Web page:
Interview: John Stith

Read on to get to know John Stith, author of Pushback.

Which books/authors inspired or influenced you the most?

In mystery my list would include Nelson DeMille (love everything he does), Thomas Perry (I love the trope inversion and the intelligence in the Jane Whitefield books), Linwood Barclay (I love the mix of humor and drama in his Zack Walker series), Lee Child (no explanation needed), and Robert B. Parker.

In SF it’s impossible to escape the influence of Asimov/Clarke/Heinlein but I also love Ray Bradbury, Daniel Galouye, Dean Koontz, Preston & Child, Robert Sheckley, and Clifford Simak (he shows that gentle stores can be filled with suspense).

Both lists omit dozens of brilliant, moving writers.

Tell us a bit about your new book.

PushbackPushback is a mystery-suspense novel. It begins with Dave, an investment counselor with PTSD, who survives a blowout accident that kills his fiancée, Allison.

A year later, Dave has found unexpected happiness with Cathy. At Dave’s high-school reunion, he is stunned that he doesn’t recognize anyone there. Cathy, who was previously victimized by a con man, breaks it off. And that night Dave gets a text: “How does it feel to be so quickly forgotten?” Apparently, someone close to Allison is angry that he has moved on so “soon.”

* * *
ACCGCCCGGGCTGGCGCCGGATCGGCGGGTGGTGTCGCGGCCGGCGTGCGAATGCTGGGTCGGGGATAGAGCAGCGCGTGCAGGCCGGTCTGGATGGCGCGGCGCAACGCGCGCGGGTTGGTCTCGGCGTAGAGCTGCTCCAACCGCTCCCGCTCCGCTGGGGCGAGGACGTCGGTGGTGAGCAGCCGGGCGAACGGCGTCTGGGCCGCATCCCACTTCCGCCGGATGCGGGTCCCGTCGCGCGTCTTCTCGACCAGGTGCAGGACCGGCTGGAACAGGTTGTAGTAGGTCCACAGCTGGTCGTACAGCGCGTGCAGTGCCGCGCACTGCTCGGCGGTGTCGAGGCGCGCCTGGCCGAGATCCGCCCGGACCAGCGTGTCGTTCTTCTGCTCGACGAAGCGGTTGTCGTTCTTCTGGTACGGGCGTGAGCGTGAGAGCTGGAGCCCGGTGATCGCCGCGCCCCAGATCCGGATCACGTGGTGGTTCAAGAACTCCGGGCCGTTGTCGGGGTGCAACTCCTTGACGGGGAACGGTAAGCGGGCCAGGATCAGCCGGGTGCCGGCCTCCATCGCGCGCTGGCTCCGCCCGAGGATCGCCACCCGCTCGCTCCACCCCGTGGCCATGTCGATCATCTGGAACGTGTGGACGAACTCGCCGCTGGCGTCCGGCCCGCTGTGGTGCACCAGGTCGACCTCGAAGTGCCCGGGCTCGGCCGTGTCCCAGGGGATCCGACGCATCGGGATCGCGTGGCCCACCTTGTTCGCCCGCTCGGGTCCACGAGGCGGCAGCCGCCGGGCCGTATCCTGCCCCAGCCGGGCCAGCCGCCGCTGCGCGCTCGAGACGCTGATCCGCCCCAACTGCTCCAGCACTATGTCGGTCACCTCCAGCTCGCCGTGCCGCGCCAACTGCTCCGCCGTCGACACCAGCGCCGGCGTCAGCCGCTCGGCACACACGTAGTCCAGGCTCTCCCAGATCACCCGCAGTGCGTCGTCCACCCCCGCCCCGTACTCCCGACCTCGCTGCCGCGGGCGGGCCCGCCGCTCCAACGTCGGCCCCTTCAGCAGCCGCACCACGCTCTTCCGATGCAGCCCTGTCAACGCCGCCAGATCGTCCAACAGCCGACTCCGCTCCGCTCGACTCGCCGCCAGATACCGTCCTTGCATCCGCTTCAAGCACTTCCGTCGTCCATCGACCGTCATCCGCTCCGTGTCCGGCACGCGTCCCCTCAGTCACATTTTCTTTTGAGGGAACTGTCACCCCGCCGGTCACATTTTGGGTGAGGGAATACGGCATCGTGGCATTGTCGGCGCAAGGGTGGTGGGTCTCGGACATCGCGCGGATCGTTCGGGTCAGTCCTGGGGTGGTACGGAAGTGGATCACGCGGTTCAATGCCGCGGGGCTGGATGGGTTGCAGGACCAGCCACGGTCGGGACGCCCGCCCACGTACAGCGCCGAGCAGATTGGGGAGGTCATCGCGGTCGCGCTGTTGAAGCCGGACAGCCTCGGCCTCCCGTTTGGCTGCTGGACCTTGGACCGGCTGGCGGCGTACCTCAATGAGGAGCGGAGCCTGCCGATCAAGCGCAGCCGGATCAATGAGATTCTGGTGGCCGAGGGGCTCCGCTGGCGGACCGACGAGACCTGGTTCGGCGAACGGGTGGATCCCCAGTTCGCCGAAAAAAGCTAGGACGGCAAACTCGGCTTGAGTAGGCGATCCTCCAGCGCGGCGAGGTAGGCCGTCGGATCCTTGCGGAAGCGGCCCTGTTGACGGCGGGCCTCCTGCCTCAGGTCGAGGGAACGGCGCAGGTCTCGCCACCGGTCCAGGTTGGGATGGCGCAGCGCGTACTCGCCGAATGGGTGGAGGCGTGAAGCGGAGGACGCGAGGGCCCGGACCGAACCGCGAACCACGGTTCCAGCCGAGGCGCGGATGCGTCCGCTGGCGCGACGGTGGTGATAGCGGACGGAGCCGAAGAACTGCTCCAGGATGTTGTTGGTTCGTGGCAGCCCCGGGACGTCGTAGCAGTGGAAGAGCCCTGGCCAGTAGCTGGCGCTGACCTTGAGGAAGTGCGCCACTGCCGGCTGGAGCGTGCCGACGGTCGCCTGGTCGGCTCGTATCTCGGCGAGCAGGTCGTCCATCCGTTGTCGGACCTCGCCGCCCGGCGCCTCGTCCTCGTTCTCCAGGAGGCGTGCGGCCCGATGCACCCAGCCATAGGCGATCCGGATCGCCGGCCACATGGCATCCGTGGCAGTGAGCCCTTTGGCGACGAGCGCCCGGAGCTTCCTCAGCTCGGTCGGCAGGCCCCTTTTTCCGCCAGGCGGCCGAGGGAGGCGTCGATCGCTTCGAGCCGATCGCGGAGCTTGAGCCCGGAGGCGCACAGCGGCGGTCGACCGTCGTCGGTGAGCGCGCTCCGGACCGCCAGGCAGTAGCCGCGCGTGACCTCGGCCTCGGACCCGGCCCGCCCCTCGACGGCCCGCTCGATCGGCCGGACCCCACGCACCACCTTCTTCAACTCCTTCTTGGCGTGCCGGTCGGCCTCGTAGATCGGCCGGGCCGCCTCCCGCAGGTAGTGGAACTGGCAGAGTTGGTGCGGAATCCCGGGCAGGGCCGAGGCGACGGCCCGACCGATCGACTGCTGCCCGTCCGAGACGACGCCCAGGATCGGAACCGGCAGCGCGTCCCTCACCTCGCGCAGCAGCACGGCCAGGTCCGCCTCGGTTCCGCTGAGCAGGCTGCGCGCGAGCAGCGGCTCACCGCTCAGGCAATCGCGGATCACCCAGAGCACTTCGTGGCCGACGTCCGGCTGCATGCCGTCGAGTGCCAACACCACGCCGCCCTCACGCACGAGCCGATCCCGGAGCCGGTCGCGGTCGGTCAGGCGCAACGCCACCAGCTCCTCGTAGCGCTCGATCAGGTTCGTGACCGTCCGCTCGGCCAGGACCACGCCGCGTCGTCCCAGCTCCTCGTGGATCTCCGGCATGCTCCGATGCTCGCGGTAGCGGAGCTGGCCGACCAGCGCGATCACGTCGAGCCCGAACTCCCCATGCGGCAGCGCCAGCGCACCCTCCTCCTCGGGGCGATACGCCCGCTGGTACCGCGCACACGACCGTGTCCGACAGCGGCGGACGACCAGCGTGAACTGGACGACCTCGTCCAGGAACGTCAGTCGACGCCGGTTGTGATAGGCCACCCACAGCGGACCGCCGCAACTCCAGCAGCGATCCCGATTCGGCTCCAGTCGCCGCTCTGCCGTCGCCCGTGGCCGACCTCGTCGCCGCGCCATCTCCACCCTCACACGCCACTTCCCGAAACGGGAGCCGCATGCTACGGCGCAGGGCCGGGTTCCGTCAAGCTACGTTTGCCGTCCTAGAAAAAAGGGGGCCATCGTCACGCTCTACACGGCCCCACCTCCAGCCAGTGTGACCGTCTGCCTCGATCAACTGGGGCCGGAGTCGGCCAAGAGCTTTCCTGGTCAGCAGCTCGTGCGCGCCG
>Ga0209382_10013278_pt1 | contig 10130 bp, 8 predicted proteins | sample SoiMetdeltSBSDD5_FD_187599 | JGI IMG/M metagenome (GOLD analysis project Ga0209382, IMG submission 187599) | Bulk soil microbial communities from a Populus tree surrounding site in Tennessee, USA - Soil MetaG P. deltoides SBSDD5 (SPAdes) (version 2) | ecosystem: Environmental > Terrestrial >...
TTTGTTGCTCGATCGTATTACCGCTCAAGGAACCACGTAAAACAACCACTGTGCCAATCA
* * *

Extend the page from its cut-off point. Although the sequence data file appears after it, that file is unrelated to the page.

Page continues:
Dave’s PTSD symptoms make him avoid conflict, so he hopes this will pass. It doesn’t. His car is filled with cement. His house is razed. And now, someone is trying to kill him.

Dave’s only choices are to flee to Bolivia or stay and fight. He stays.

What inspired you to write it?

I typically start a book with an emotional issue, plus a vague idea of a plot that appeals to me, and a setting that fits both. One of the emotional triggers of the book was moving on after a huge loss. My wife of nearly 30 years died of cancer, and in the following year I happened to meet a new wonderful woman. But while I was feeling attracted and wanted, I was also feeling guilty that I was still around to experience life, while my former wife was not. I felt disloyal. Intellectually I knew that was wrong, partly because of two things my former wife had told me before she died. Her two greatest desires were to get through the dying process with dignity (she was a 10) and that I would find happiness after she was gone. In writing the novel, I jumped from those feelings to imagining a character who was moving on after a loss, and compounding the situation by adding a character who also felt my hero was moving on too quickly. Someone angry enough to do something about it.